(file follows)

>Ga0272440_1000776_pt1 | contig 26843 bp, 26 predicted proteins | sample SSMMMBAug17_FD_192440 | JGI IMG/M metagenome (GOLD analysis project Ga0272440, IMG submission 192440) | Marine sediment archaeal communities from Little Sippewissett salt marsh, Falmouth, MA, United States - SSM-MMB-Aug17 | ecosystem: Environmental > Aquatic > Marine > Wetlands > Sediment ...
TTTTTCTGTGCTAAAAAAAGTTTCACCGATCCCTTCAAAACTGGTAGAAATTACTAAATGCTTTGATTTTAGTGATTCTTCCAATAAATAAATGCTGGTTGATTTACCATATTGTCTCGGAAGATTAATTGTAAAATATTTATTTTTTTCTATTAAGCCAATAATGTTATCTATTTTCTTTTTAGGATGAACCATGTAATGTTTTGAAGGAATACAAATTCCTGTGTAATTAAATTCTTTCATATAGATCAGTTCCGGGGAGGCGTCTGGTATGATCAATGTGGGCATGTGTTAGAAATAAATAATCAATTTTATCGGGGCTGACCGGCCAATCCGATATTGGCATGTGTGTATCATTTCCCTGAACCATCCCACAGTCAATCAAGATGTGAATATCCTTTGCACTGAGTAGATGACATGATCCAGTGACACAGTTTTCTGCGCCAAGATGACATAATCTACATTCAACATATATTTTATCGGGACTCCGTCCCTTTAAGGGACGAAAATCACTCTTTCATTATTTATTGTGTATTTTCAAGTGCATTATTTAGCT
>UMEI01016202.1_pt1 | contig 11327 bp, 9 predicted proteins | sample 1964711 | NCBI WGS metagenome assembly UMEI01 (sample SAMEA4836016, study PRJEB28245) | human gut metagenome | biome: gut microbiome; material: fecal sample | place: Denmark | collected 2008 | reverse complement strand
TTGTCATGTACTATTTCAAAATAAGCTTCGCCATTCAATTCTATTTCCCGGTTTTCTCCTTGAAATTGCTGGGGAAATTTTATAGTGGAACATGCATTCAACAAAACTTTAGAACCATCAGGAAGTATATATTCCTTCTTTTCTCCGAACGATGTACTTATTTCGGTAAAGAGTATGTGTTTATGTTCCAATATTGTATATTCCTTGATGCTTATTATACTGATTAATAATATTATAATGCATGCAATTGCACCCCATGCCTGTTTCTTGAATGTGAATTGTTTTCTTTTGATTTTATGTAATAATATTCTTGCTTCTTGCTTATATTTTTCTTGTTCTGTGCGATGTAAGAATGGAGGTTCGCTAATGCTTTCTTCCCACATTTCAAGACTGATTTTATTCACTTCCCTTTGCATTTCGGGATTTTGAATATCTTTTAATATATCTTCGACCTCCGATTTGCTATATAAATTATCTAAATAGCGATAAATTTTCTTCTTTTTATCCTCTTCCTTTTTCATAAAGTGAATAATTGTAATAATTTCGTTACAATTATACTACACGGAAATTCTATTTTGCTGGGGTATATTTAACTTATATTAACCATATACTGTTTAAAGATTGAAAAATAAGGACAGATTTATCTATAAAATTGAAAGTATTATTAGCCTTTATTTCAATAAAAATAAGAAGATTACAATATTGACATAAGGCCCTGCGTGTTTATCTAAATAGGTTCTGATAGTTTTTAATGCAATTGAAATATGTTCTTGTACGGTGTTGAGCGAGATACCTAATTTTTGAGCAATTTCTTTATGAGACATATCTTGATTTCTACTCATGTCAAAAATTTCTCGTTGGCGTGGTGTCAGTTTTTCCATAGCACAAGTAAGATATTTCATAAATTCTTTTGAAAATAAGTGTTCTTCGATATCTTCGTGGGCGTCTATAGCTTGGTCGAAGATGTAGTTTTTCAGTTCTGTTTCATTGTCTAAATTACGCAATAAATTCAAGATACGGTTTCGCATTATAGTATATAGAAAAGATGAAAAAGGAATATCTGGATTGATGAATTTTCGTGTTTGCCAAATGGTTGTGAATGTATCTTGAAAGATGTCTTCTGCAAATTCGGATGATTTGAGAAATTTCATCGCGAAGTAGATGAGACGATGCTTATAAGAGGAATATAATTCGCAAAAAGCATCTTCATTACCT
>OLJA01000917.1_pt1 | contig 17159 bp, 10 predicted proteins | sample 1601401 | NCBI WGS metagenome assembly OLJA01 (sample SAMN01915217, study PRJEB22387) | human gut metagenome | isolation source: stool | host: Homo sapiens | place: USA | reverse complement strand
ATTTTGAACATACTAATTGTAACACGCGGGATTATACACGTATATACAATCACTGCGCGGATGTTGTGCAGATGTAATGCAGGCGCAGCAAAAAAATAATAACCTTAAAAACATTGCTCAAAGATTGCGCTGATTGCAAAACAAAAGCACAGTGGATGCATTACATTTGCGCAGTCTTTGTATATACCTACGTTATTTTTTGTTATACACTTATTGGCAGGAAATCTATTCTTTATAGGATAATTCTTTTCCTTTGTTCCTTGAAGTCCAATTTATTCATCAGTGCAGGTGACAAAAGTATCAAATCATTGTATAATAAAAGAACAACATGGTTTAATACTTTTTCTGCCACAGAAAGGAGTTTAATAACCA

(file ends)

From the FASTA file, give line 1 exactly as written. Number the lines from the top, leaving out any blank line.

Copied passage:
>Ga0272440_1000776_pt1 | contig 26843 bp, 26 predicted proteins | sample SSMMMBAug17_FD_192440 | JGI IMG/M metagenome (GOLD analysis project Ga0272440, IMG submission 192440) | Marine sediment archaeal communities from Little Sippewissett salt marsh, Falmouth, MA, United States - SSM-MMB-Aug17 | ecosystem: Environmental > Aquatic > Marine > Wetlands > Sediment ...